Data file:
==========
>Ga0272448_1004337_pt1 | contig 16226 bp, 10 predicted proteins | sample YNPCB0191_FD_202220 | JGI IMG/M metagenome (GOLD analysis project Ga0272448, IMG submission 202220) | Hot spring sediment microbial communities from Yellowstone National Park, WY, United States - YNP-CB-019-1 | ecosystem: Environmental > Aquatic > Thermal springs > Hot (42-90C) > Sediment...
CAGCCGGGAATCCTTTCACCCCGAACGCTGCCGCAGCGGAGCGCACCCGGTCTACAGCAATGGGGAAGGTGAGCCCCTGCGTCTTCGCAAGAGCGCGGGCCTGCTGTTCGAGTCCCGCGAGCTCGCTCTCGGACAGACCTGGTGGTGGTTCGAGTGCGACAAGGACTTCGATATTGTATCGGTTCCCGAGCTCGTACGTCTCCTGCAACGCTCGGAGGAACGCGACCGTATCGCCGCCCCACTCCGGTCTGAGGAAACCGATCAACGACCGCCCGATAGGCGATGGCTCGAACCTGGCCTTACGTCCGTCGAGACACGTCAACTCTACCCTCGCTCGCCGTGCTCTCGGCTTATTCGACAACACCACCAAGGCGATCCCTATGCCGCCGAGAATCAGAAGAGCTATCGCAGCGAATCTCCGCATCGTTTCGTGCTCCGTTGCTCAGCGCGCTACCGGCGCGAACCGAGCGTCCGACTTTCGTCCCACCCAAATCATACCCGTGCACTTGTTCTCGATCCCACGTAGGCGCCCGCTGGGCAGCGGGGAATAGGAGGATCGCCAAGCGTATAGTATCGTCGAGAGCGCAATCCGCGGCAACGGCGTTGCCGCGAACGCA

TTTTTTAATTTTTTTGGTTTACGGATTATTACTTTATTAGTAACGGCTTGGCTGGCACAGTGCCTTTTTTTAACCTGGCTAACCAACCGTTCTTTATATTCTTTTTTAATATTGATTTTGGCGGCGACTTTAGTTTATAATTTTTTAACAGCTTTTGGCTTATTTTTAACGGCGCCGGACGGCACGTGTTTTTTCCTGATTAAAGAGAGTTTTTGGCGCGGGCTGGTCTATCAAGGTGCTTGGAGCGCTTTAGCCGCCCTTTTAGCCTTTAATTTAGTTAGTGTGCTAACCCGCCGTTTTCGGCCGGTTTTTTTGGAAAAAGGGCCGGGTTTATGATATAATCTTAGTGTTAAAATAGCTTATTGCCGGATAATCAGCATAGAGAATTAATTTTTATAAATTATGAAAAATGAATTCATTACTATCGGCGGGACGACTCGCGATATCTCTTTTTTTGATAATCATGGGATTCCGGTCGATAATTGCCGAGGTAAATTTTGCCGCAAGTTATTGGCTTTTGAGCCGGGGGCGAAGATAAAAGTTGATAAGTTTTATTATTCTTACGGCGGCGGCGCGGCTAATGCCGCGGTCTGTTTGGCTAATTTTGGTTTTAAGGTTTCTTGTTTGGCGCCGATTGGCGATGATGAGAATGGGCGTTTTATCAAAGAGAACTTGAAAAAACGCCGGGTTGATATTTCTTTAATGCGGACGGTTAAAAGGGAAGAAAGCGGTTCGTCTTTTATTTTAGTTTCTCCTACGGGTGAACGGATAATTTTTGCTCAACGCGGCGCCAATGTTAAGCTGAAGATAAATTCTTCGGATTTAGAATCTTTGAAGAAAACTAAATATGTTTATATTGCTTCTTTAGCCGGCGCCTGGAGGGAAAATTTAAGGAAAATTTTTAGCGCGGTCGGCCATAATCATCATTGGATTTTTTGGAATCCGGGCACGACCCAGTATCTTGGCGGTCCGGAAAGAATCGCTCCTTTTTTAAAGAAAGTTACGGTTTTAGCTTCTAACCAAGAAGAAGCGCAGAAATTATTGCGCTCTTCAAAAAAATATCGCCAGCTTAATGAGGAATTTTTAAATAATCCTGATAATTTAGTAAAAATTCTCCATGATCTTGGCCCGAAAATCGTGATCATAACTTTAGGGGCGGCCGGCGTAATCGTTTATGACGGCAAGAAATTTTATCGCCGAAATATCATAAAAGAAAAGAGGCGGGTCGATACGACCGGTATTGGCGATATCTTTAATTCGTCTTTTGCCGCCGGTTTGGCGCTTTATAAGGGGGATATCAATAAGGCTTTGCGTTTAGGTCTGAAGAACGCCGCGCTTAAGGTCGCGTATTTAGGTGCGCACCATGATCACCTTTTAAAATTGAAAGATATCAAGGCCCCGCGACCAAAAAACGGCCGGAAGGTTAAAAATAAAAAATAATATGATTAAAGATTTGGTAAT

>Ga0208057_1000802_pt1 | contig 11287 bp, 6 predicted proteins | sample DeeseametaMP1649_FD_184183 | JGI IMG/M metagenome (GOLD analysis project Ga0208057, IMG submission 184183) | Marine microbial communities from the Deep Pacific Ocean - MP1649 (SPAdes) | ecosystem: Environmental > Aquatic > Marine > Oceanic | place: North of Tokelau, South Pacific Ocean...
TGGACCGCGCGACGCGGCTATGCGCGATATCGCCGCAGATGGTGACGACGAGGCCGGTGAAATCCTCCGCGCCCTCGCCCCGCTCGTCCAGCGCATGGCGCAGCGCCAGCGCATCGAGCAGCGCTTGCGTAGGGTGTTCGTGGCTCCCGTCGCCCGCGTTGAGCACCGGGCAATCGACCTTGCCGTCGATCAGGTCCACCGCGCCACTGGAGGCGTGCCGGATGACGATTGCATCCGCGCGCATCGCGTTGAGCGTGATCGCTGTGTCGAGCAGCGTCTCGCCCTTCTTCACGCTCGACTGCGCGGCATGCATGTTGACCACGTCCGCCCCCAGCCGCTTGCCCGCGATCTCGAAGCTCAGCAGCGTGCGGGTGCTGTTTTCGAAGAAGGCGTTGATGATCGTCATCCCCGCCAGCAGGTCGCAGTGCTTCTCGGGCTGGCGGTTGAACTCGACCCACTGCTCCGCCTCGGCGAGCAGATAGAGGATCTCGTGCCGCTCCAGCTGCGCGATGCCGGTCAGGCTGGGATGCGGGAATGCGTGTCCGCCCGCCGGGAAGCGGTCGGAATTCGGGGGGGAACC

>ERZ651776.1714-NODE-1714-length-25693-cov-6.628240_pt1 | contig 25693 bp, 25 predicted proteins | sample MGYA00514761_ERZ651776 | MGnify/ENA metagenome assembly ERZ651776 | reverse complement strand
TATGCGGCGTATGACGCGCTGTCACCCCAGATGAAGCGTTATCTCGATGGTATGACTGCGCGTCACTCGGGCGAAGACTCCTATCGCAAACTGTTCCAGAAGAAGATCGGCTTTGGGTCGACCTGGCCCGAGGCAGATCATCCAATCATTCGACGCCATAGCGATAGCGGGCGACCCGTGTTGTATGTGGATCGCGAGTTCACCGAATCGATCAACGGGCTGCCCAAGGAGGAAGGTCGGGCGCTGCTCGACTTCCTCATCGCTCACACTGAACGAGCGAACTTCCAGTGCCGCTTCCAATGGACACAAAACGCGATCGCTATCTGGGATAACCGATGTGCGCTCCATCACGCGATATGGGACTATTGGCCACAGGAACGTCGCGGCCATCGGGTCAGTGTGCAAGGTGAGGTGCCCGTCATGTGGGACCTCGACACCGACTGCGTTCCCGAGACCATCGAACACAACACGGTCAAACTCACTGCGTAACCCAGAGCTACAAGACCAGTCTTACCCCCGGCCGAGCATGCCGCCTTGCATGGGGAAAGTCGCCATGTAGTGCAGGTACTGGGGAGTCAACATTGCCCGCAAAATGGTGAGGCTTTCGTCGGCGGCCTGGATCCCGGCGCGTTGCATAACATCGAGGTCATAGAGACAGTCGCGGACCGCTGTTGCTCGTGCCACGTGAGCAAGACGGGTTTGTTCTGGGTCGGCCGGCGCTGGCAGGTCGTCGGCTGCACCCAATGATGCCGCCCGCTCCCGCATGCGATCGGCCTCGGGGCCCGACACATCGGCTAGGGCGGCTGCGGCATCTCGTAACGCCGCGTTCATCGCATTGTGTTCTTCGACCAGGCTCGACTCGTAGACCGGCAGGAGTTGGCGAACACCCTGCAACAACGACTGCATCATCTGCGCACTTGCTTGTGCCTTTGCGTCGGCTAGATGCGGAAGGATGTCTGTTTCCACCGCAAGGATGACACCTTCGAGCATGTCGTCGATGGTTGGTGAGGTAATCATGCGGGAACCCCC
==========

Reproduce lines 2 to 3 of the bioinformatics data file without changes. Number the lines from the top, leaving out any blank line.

CAGCCGGGAATCCTTTCACCCCGAACGCTGCCGCAGCGGAGCGCACCCGGTCTACAGCAATGGGGAAGGTGAGCCCCTGCGTCTTCGCAAGAGCGCGGGCCTGCTGTTCGAGTCCCGCGAGCTCGCTCTCGGACAGACCTGGTGGTGGTTCGAGTGCGACAAGGACTTCGATATTGTATCGGTTCCCGAGCTCGTACGTCTCCTGCAACGCTCGGAGGAACGCGACCGTATCGCCGCCCCACTCCGGTCTGAGGAAACCGATCAACGACCGCCCGATAGGCGATGGCTCGAACCTGGCCTTACGTCCGTCGAGACACGTCAACTCTACCCTCGCTCGCCGTGCTCTCGGCTTATTCGACAACACCACCAAGGCGATCCCTATGCCGCCGAGAATCAGAAGAGCTATCGCAGCGAATCTCCGCATCGTTTCGTGCTCCGTTGCTCAGCGCGCTACCGGCGCGAACCGAGCGTCCGACTTTCGTCCCACCCAAATCATACCCGTGCACTTGTTCTCGATCCCACGTAGGCGCCCGCTGGGCAGCGGGGAATAGGAGGATCGCCAAGCGTATAGTATCGTCGAGAGCGCAATCCGCGGCAACGGCGTTGCCGCGAACGCA

TTTTTTAATTTTTTTGGTTTACGGATTATTACTTTATTAGTAACGGCTTGGCTGGCACAGTGCCTTTTTTTAACCTGGCTAACCAACCGTTCTTTATATTCTTTTTTAATATTGATTTTGGCGGCGACTTTAGTTTATAATTTTTTAACAGCTTTTGGCTTATTTTTAACGGCGCCGGACGGCACGTGTTTTTTCCTGATTAAAGAGAGTTTTTGGCGCGGGCTGGTCTATCAAGGTGCTTGGAGCGCTTTAGCCGCCCTTTTAGCCTTTAATTTAGTTAGTGTGCTAACCCGCCGTTTTCGGCCGGTTTTTTTGGAAAAAGGGCCGGGTTTATGATATAATCTTAGTGTTAAAATAGCTTATTGCCGGATAATCAGCATAGAGAATTAATTTTTATAAATTATGAAAAATGAATTCATTACTATCGGCGGGACGACTCGCGATATCTCTTTTTTTGATAATCATGGGATTCCGGTCGATAATTGCCGAGGTAAATTTTGCCGCAAGTTATTGGCTTTTGAGCCGGGGGCGAAGATAAAAGTTGATAAGTTTTATTATTCTTACGGCGGCGGCGCGGCTAATGCCGCGGTCTGTTTGGCTAATTTTGGTTTTAAGGTTTCTTGTTTGGCGCCGATTGGCGATGATGAGAATGGGCGTTTTATCAAAGAGAACTTGAAAAAACGCCGGGTTGATATTTCTTTAATGCGGACGGTTAAAAGGGAAGAAAGCGGTTCGTCTTTTATTTTAGTTTCTCCTACGGGTGAACGGATAATTTTTGCTCAACGCGGCGCCAATGTTAAGCTGAAGATAAATTCTTCGGATTTAGAATCTTTGAAGAAAACTAAATATGTTTATATTGCTTCTTTAGCCGGCGCCTGGAGGGAAAATTTAAGGAAAATTTTTAGCGCGGTCGGCCATAATCATCATTGGATTTTTTGGAATCCGGGCACGACCCAGTATCTTGGCGGTCCGGAAAGAATCGCTCCTTTTTTAAAGAAAGTTACGGTTTTAGCTTCTAACCAAGAAGAAGCGCAGAAATTATTGCGCTCTTCAAAAAAATATCGCCAGCTTAATGAGGAATTTTTAAATAATCCTGATAATTTAGTAAAAATTCTCCATGATCTTGGCCCGAAAATCGTGATCATAACTTTAGGGGCGGCCGGCGTAATCGTTTATGACGGCAAGAAATTTTATCGCCGAAATATCATAAAAGAAAAGAGGCGGGTCGATACGACCGGTATTGGCGATATCTTTAATTCGTCTTTTGCCGCCGGTTTGGCGCTTTATAAGGGGGATATCAATAAGGCTTTGCGTTTAGGTCTGAAGAACGCCGCGCTTAAGGTCGCGTATTTAGGTGCGCACCATGATCACCTTTTAAAATTGAAAGATATCAAGGCCCCGCGACCAAAAAACGGCCGGAAGGTTAAAAATAAAAAATAATATGATTAAAGATTTGGTAAT